According to a statement from Sen. Amy Klobuchar, a bipartisan group of antitrust experts urged the Federal Trade Commission on Friday to proceed with its lawsuit against Facebook.
Klobuchar, Sen. Mike Lee, and Reps. David Cicilline and Ken Buck urged the FTC in a letter to new FTC Chair Lina Khan to “pursue enforcement action against Facebook and to consider all available legal options for ensuring that the commission’s claims receive a full and fair hearing.”
Klobuchar and Cicilline, both Democrats, and Lee and Buck, both Republicans, are the chairs of the House and Senate antitrust committees, respectively.
The FTC is expected to file a new complaint against Facebook following the dismissal of one filed in December by US District Judge James Boasberg of the District of Columbia, experts said.
That complaint, which sought to compel Facebook to sell photo-sharing app Instagram and messaging app WhatsApp, failed, Boasberg explained, because the FTC failed to establish the company’s monopoly power and the FTC’s allegations of anticompetitive behavior were too old.
Numerous senior FTC officials stated that it was implausible that the agency lacked data to support its assertion that Facebook controlled “in excess of 60%” of the social media market.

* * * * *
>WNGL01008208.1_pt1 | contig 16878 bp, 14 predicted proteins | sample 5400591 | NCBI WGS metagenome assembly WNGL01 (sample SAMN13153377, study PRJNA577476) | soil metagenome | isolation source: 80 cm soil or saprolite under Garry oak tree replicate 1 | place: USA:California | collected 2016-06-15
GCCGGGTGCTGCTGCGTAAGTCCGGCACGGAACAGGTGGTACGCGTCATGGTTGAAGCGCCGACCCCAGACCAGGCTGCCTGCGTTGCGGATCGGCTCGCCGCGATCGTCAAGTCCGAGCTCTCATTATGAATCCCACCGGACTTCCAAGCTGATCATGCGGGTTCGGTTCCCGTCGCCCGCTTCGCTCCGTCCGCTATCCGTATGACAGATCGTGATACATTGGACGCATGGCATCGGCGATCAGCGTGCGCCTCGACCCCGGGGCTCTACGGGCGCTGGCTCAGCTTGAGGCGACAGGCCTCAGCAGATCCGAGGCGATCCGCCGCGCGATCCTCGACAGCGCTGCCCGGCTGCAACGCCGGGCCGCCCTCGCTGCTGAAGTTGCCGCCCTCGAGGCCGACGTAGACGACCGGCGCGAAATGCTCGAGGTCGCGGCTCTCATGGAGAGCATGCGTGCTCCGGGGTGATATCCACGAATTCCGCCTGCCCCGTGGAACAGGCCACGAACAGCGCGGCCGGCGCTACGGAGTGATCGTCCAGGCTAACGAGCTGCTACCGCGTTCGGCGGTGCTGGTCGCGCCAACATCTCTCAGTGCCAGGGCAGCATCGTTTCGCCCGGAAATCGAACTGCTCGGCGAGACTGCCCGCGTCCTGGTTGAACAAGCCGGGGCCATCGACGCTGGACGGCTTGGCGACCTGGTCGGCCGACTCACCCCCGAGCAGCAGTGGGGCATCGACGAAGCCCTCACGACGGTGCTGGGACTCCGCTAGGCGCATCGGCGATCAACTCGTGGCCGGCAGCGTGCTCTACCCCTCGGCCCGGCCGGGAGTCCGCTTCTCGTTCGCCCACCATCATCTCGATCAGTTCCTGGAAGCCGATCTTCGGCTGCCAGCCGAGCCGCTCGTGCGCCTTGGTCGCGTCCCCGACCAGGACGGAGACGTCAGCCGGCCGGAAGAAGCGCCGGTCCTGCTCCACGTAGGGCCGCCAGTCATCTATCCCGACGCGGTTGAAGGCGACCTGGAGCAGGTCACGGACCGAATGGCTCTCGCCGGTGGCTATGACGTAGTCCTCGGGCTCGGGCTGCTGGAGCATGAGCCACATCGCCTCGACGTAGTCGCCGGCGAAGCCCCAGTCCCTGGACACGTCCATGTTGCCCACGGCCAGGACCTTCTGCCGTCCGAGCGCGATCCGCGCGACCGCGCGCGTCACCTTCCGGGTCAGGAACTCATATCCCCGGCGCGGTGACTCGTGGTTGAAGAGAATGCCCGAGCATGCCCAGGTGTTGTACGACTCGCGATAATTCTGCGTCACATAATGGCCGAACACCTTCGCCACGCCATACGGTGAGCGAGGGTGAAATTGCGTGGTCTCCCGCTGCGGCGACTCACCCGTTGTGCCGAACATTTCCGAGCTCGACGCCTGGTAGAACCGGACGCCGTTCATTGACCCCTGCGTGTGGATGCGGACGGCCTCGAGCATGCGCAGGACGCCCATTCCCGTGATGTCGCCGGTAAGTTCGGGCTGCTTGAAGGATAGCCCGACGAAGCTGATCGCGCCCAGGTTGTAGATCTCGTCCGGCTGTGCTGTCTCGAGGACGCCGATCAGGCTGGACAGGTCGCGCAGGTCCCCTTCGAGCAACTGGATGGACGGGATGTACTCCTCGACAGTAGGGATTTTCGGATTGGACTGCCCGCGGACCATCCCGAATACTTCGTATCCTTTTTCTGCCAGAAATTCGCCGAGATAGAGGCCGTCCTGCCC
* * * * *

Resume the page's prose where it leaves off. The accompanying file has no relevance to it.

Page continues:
“What he said was, ‘I’m not going to read the newspaper and believe that Facebook is a monopoly,’” said Andy Gavil, an FTC veteran and professor of law at Howard University.
Facebook did not respond to a request for comment on this story. It noted previously that Instagram and WhatsApp grew enormously under Facebook’s stewardship. It stated that it would vigorously defend itself against the FTC in court.
GO LARGE OR GO HOME?
Under new leadership, the FTC may file a much broader complaint and have it heard by an FTC administrative law judge, effectively bringing the case in-house.
William Kovacic, a former FTC chair and current professor of law at George Washington University, said that a new complaint could include additional allegations, such as an allegedly unfair method of competition.
“That is a subject that she (Khan) has discussed and written about numerous times,” he explained.
Additionally, experts predicted that the dismissal would strengthen support for legislation aimed at beefing up antitrust enforcement.
“If these dismissals tip the balance, it will be in favor of action. If the government can win even a small victory in these cases, that is an argument for inaction,” Herb Hovenkamp of the University of Pennsylvania Carey Law School explained.